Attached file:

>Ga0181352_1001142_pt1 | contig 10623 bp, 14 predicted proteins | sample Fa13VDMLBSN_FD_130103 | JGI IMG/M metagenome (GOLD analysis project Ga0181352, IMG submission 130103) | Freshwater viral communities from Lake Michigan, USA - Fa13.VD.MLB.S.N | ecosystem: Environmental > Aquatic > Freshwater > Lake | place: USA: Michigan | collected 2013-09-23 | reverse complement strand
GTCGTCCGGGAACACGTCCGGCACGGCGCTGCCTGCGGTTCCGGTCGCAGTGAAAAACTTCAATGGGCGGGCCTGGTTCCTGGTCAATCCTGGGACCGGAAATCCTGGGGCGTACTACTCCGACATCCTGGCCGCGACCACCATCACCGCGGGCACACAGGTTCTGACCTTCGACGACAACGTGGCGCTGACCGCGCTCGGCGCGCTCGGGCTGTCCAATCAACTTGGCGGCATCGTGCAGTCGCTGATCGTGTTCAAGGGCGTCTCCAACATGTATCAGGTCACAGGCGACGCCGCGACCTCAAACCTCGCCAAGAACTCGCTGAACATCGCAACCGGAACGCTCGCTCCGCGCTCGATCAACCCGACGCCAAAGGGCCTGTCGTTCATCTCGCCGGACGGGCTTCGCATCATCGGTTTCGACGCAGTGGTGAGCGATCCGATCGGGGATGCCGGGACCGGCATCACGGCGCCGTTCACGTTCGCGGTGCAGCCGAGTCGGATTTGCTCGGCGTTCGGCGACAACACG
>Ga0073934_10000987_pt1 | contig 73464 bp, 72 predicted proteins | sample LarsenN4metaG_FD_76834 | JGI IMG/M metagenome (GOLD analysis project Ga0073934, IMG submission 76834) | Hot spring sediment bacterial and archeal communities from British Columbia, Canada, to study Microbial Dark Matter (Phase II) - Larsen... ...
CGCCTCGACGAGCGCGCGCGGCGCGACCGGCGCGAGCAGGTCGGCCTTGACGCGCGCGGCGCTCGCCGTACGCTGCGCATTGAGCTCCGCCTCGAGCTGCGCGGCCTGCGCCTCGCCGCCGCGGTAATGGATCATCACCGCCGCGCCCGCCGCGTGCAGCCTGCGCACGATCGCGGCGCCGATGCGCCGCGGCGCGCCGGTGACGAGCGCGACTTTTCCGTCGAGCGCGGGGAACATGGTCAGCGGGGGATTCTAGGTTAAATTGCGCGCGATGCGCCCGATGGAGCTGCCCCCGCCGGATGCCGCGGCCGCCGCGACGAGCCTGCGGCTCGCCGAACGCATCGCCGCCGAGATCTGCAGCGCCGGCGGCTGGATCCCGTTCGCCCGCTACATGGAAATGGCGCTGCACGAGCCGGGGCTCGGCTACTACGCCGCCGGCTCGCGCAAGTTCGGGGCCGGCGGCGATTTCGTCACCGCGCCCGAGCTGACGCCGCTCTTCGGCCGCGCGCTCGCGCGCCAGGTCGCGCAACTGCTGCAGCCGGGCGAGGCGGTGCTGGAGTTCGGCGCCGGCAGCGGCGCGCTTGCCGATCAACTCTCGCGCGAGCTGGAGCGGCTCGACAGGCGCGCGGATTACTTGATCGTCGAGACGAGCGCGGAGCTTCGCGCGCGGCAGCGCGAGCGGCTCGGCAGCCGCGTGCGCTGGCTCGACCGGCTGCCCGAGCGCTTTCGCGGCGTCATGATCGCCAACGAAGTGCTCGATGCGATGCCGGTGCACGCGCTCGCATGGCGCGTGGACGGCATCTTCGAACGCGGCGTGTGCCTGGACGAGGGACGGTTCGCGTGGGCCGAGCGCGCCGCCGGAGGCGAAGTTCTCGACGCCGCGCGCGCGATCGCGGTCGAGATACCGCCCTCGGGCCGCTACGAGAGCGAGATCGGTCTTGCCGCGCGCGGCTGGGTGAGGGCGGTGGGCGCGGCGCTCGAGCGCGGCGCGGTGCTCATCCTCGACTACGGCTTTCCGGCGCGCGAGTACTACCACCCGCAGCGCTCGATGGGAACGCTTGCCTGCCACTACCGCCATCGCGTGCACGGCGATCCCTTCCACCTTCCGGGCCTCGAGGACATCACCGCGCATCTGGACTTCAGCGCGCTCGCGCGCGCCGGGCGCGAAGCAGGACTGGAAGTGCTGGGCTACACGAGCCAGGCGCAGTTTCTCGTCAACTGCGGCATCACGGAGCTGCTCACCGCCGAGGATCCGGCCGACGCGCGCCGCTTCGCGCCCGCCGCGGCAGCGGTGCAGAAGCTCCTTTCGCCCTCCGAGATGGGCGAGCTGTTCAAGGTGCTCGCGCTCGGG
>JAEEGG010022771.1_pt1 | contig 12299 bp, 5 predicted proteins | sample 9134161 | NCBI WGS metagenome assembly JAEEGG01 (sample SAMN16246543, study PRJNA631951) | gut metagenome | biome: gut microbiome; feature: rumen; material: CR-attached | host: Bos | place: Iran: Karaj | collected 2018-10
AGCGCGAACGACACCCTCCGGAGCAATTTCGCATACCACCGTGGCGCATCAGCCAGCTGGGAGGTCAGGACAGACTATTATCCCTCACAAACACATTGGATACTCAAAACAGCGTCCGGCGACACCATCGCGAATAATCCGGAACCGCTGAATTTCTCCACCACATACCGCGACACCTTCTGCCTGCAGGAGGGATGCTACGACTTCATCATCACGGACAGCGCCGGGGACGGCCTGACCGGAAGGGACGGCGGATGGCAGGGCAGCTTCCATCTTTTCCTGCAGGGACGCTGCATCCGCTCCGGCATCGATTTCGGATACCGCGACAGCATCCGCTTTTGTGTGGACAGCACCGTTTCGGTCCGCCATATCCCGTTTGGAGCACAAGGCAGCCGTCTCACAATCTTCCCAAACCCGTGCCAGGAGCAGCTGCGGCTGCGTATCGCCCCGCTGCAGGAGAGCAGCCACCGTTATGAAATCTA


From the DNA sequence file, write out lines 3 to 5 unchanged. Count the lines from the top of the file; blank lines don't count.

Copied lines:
>Ga0073934_10000987_pt1 | contig 73464 bp, 72 predicted proteins | sample LarsenN4metaG_FD_76834 | JGI IMG/M metagenome (GOLD analysis project Ga0073934, IMG submission 76834) | Hot spring sediment bacterial and archeal communities from British Columbia, Canada, to study Microbial Dark Matter (Phase II) - Larsen... ...
CGCCTCGACGAGCGCGCGCGGCGCGACCGGCGCGAGCAGGTCGGCCTTGACGCGCGCGGCGCTCGCCGTACGCTGCGCATTGAGCTCCGCCTCGAGCTGCGCGGCCTGCGCCTCGCCGCCGCGGTAATGGATCATCACCGCCGCGCCCGCCGCGTGCAGCCTGCGCACGATCGCGGCGCCGATGCGCCGCGGCGCGCCGGTGACGAGCGCGACTTTTCCGTCGAGCGCGGGGAACATGGTCAGCGGGGGATTCTAGGTTAAATTGCGCGCGATGCGCCCGATGGAGCTGCCCCCGCCGGATGCCGCGGCCGCCGCGACGAGCCTGCGGCTCGCCGAACGCATCGCCGCCGAGATCTGCAGCGCCGGCGGCTGGATCCCGTTCGCCCGCTACATGGAAATGGCGCTGCACGAGCCGGGGCTCGGCTACTACGCCGCCGGCTCGCGCAAGTTCGGGGCCGGCGGCGATTTCGTCACCGCGCCCGAGCTGACGCCGCTCTTCGGCCGCGCGCTCGCGCGCCAGGTCGCGCAACTGCTGCAGCCGGGCGAGGCGGTGCTGGAGTTCGGCGCCGGCAGCGGCGCGCTTGCCGATCAACTCTCGCGCGAGCTGGAGCGGCTCGACAGGCGCGCGGATTACTTGATCGTCGAGACGAGCGCGGAGCTTCGCGCGCGGCAGCGCGAGCGGCTCGGCAGCCGCGTGCGCTGGCTCGACCGGCTGCCCGAGCGCTTTCGCGGCGTCATGATCGCCAACGAAGTGCTCGATGCGATGCCGGTGCACGCGCTCGCATGGCGCGTGGACGGCATCTTCGAACGCGGCGTGTGCCTGGACGAGGGACGGTTCGCGTGGGCCGAGCGCGCCGCCGGAGGCGAAGTTCTCGACGCCGCGCGCGCGATCGCGGTCGAGATACCGCCCTCGGGCCGCTACGAGAGCGAGATCGGTCTTGCCGCGCGCGGCTGGGTGAGGGCGGTGGGCGCGGCGCTCGAGCGCGGCGCGGTGCTCATCCTCGACTACGGCTTTCCGGCGCGCGAGTACTACCACCCGCAGCGCTCGATGGGAACGCTTGCCTGCCACTACCGCCATCGCGTGCACGGCGATCCCTTCCACCTTCCGGGCCTCGAGGACATCACCGCGCATCTGGACTTCAGCGCGCTCGCGCGCGCCGGGCGCGAAGCAGGACTGGAAGTGCTGGGCTACACGAGCCAGGCGCAGTTTCTCGTCAACTGCGGCATCACGGAGCTGCTCACCGCCGAGGATCCGGCCGACGCGCGCCGCTTCGCGCCCGCCGCGGCAGCGGTGCAGAAGCTCCTTTCGCCCTCCGAGATGGGCGAGCTGTTCAAGGTGCTCGCGCTCGGG
>JAEEGG010022771.1_pt1 | contig 12299 bp, 5 predicted proteins | sample 9134161 | NCBI WGS metagenome assembly JAEEGG01 (sample SAMN16246543, study PRJNA631951) | gut metagenome | biome: gut microbiome; feature: rumen; material: CR-attached | host: Bos | place: Iran: Karaj | collected 2018-10